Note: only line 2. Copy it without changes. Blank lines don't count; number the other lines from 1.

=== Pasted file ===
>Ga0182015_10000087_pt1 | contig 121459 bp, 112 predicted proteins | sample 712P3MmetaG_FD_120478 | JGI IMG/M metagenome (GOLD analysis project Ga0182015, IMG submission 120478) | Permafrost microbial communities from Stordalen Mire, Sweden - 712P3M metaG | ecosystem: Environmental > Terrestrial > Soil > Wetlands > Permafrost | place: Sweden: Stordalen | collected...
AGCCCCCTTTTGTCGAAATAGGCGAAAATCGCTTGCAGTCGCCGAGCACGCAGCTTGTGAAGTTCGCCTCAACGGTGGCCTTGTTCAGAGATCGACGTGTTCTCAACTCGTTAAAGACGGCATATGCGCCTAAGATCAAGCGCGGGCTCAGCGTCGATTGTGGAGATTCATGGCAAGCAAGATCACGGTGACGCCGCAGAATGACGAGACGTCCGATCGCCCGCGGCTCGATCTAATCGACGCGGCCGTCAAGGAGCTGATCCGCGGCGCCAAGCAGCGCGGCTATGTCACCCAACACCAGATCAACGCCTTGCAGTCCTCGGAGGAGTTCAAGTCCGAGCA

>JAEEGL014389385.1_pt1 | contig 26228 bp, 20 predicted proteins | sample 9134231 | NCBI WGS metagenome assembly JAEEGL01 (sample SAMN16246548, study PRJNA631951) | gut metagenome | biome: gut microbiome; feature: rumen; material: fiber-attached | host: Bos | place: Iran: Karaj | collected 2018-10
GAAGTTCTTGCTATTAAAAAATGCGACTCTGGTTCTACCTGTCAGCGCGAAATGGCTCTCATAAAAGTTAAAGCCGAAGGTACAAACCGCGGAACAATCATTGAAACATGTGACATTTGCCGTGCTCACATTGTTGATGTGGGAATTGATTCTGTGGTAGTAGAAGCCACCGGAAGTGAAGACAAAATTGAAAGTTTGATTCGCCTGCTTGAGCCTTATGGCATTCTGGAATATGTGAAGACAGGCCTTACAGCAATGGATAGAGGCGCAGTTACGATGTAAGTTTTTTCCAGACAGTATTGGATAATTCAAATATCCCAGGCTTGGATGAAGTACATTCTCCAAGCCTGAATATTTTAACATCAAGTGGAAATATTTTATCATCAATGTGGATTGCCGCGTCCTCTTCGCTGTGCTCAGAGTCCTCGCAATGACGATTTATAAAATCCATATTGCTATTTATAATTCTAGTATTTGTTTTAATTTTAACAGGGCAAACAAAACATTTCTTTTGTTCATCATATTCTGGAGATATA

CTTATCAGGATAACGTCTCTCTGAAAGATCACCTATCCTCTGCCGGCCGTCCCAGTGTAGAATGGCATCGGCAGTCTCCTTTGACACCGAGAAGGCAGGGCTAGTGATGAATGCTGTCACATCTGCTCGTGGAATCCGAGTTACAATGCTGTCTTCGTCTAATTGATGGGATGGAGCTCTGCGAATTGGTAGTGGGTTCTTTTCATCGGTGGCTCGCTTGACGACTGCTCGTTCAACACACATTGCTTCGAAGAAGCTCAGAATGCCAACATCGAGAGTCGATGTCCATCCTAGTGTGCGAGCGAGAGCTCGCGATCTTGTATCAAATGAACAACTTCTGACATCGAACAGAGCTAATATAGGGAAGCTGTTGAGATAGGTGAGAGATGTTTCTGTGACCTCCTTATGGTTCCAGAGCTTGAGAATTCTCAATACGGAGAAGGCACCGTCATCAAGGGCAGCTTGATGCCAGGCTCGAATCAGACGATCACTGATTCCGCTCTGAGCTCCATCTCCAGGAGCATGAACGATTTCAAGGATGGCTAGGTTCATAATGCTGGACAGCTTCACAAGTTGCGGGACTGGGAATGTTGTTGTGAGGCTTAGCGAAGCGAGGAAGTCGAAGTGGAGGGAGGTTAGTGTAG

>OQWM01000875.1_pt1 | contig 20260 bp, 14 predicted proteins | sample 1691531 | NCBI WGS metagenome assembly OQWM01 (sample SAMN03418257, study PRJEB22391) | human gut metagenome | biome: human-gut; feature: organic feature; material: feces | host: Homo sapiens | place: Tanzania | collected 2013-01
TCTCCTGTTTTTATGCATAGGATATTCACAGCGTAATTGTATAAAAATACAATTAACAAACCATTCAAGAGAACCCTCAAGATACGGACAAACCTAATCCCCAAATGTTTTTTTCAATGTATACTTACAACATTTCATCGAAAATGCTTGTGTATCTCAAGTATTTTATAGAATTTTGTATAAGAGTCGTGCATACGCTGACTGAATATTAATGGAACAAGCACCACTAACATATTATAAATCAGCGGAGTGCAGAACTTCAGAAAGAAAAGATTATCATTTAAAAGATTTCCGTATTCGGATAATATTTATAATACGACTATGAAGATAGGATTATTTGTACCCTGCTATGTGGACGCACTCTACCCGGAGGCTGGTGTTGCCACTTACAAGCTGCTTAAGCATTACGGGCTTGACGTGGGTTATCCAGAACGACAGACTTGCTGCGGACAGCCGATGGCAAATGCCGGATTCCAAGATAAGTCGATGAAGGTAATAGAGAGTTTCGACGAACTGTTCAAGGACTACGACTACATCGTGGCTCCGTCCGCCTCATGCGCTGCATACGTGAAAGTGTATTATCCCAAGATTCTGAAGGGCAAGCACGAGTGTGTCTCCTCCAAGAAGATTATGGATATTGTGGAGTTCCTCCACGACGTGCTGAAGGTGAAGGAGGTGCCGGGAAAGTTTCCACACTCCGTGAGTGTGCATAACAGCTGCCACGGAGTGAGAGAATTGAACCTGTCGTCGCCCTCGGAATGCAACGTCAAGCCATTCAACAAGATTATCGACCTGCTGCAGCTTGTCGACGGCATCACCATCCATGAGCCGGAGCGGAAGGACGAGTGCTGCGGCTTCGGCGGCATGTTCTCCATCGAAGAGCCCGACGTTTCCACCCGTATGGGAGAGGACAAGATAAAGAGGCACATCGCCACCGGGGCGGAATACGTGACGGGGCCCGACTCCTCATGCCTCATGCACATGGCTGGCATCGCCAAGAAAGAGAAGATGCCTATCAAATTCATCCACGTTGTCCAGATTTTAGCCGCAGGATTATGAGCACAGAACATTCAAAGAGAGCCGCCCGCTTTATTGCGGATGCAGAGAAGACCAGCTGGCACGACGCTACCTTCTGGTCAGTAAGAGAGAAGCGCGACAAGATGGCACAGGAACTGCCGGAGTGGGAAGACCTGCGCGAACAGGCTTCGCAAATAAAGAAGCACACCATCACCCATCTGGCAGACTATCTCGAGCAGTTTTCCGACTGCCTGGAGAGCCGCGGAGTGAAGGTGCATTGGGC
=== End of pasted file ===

AGCCCCCTTTTGTCGAAATAGGCGAAAATCGCTTGCAGTCGCCGAGCACGCAGCTTGTGAAGTTCGCCTCAACGGTGGCCTTGTTCAGAGATCGACGTGTTCTCAACTCGTTAAAGACGGCATATGCGCCTAAGATCAAGCGCGGGCTCAGCGTCGATTGTGGAGATTCATGGCAAGCAAGATCACGGTGACGCCGCAGAATGACGAGACGTCCGATCGCCCGCGGCTCGATCTAATCGACGCGGCCGTCAAGGAGCTGATCCGCGGCGCCAAGCAGCGCGGCTATGTCACCCAACACCAGATCAACGCCTTGCAGTCCTCGGAGGAGTTCAAGTCCGAGCA